But French rugby is circling with cash to burn, and the NRL is also a prospect for the former Greater Western Sydney Giants, Brisbane Broncos and Melbourne Storm star.

“There’s no timeline [for a decision]. Sometimes you do get sick of asking the same question but it doesn’t affect whether I’ll make it quicker or later,” Folau said.

“I’ve played rugby league, that could be an option. Playing rugby in Australia or elsewhere … there’s options everywhere. I don’t know.”

A relaxed Folau will be hoping to end a five-Test scoring drought when the Wallabies play Wales in Cardiff.

For most players five Tests without a try would not raise eyebrows. But such is Folau’s uncanny knack to sniff out a five-pointer, the powerful fullback is determined to cross the line again.

Folau says he will not walk away from rugby if he feels he has unfinished business, whether that is his goals for team success or individual improvement.

“It’s more fulfilling my potential and ability to play the game, there’s a lot of improvement there,” Folau said. “Once I feel that’s fulfilled, I’ll look to achieve other goals. It’s not anything to prove, I just want to improve.”

Australia crushed in T20 series opener

By admin | 杭州桑拿

As it happened
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It did not have the lingering sting of a Test series mauling but Australia’s margin from victory was, allowing for the change in formats, nearly as wide as it was in the United Arab Emirates as its international season began with a Twenty20 mauling by South Africa.

Fringe batsman Rilee Rossouw, with a one-day average of 10.33 after six matches, benefited from Proteas’ policy of resting its elite players to earn selection.

On Wednesday night he also benefited from a dropped catch, from Nathan Reardon when he was on five, to exceed his entire one-day run tally with a commanding 78.

His lusty hitting, from just 50 deliveries, fuelled a century partnership with Quinton de Kock (46) that was the basis of the visitors to coasting past Australia’s skinny total of 6-144 with an over to spare in front of 26,370 at Adelaide Oval, to get on the board first in the three-match series.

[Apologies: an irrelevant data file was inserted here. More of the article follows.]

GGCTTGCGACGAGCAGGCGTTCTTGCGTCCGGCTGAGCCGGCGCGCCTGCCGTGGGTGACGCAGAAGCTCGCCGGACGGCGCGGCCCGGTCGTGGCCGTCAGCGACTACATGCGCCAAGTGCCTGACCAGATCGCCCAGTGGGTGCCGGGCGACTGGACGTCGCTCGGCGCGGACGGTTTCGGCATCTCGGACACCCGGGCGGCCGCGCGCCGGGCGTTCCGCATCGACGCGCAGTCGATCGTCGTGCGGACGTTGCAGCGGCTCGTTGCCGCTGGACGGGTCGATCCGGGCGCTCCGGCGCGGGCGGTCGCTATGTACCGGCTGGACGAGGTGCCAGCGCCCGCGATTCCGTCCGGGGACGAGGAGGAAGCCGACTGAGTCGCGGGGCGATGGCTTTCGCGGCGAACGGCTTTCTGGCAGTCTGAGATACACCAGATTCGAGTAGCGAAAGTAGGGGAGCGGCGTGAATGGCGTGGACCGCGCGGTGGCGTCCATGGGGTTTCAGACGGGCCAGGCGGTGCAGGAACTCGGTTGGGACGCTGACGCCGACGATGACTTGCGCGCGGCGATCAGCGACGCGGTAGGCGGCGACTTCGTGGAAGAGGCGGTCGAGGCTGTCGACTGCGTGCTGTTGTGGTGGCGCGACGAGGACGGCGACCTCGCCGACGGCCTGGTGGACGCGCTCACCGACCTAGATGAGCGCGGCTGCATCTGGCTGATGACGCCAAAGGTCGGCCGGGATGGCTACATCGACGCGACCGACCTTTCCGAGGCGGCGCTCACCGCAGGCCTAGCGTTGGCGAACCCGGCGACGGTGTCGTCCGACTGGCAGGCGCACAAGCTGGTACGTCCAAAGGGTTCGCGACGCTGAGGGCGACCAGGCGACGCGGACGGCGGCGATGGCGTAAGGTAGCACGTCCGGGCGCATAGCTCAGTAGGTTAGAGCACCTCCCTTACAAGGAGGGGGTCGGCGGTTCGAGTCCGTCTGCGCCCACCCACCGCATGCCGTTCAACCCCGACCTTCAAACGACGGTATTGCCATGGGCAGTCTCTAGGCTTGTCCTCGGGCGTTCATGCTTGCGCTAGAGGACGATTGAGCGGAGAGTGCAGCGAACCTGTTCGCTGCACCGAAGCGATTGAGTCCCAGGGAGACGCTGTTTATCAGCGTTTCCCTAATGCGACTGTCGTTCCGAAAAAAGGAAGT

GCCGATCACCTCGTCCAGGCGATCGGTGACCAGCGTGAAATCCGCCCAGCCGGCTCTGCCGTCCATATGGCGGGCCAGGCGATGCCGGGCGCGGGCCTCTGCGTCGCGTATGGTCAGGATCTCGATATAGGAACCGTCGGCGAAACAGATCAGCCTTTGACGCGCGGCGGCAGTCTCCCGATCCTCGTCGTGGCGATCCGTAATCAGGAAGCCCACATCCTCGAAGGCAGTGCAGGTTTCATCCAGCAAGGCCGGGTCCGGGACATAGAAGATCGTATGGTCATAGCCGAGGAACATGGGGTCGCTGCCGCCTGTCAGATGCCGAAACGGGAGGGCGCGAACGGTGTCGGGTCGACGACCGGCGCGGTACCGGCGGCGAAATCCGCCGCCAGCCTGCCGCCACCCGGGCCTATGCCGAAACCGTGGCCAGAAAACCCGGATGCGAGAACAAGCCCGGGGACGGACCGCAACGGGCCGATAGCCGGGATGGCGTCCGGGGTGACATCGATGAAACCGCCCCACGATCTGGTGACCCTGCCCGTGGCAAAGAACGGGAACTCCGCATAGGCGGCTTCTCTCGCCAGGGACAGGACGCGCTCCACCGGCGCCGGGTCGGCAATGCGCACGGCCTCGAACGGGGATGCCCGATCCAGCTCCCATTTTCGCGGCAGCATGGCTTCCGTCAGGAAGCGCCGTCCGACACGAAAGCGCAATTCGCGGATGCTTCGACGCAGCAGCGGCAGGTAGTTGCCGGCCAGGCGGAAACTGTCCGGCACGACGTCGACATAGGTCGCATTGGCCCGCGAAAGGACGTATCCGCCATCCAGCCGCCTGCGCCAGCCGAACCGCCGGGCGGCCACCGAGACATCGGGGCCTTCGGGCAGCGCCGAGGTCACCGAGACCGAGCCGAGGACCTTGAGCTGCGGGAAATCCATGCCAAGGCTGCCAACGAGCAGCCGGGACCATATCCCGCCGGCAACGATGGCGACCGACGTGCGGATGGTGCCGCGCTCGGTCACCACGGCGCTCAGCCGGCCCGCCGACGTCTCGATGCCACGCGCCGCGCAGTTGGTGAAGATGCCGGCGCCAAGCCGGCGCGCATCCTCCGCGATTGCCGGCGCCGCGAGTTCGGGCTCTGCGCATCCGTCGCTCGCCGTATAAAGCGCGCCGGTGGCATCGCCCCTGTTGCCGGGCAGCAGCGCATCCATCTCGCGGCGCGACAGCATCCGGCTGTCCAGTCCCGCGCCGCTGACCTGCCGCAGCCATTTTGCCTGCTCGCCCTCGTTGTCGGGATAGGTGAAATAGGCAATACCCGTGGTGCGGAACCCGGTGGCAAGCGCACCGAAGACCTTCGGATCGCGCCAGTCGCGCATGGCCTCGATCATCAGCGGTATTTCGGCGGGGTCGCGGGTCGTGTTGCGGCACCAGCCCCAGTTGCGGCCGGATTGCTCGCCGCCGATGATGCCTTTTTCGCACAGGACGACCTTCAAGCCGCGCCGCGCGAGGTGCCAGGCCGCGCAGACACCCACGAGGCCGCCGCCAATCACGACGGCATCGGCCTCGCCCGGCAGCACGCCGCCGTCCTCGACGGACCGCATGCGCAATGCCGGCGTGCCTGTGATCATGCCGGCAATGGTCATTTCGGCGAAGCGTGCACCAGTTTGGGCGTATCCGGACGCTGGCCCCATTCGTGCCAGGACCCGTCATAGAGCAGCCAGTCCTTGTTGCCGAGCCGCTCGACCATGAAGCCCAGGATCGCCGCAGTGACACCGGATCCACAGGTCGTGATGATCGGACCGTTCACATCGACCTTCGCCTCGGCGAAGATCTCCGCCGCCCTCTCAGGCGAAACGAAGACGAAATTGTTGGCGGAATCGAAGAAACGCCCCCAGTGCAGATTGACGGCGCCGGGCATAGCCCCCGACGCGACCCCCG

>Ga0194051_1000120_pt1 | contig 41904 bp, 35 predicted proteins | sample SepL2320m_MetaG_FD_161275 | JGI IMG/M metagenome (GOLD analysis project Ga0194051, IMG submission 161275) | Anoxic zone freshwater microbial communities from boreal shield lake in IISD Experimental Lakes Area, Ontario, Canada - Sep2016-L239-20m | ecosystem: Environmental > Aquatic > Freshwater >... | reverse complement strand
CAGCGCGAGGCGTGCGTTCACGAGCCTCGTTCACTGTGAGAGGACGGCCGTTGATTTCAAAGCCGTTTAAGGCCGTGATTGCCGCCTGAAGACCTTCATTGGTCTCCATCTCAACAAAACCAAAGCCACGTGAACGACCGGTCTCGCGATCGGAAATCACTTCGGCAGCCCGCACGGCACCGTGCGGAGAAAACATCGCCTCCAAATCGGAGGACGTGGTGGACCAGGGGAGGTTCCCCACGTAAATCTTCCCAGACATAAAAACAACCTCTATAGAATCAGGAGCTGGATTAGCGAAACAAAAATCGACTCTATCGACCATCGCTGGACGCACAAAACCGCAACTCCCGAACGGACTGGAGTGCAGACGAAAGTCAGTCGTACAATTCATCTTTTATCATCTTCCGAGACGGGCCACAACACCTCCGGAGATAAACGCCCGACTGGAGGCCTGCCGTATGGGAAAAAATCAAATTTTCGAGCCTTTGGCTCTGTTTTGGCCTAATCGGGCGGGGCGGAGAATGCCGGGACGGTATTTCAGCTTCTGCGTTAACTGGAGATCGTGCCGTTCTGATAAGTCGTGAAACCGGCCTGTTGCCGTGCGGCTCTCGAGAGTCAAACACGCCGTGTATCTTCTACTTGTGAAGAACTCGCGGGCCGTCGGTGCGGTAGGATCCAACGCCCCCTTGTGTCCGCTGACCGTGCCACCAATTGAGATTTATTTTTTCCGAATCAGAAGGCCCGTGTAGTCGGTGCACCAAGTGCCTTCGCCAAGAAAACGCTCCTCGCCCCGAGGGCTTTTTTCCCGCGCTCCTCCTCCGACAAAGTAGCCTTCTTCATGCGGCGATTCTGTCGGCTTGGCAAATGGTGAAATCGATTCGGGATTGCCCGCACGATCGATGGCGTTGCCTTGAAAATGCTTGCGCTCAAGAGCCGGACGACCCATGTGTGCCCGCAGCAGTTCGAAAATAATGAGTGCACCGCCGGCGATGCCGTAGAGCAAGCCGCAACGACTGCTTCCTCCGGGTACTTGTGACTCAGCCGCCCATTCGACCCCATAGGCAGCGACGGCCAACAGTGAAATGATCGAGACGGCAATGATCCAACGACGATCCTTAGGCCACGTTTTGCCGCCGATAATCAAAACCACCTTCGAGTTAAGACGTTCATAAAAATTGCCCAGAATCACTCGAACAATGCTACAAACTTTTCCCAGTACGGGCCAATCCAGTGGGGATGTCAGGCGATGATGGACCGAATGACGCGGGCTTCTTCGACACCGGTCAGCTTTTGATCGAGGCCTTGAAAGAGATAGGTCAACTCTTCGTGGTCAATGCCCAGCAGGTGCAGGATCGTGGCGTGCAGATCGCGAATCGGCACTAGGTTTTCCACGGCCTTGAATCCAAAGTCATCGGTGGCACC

That both set batsmen fell within deliveries straddling the 15th and 16th overs slowed South Africa’s march to victory but did never threatened it, winning by seven wickets with acting captain JP Duminy (4 not out) and David Miller (9 not out) at the crease.

Openers Aaron Finch and Cameron White gave Australia a healthy start with 0-27 after three overs but slowed, and then departed, in the second half of the powerplay.

White fell for 24 after Farhaan Berhardien’s spring from cover was just enough to prevent the ball sailing over the inner ring to the unguarded boundary. It was arguably the best of a handful of fine catches claimed by the Proteas fielders in the match.

The only time captain Finch struck the ball characteristically fiercely was his first delivery, which was technically a dropped return catch by the excellent Kyle Abbott (3-21) but more so an endorsement of his reflexes that eh was able his hands up so quickly.

Finch was one of two key batsmen to depart steering a catch straight to cover. His was in the fifth over for 14; the latter was Shane Watson for 47, in the 18th over right when Australia needed to accelerate sharply.

James Faulkner, with an unbeaten 41 from 33 deliveries, produced the only innings of substance beside Watson’s.

Debutants Ben Dunk and Reardon found the boundary on 80 occasions in the recent Matador Cup, form which sealed their international promotion. On Wednesday night the left-handers produced none between them, falling respectively for two and four.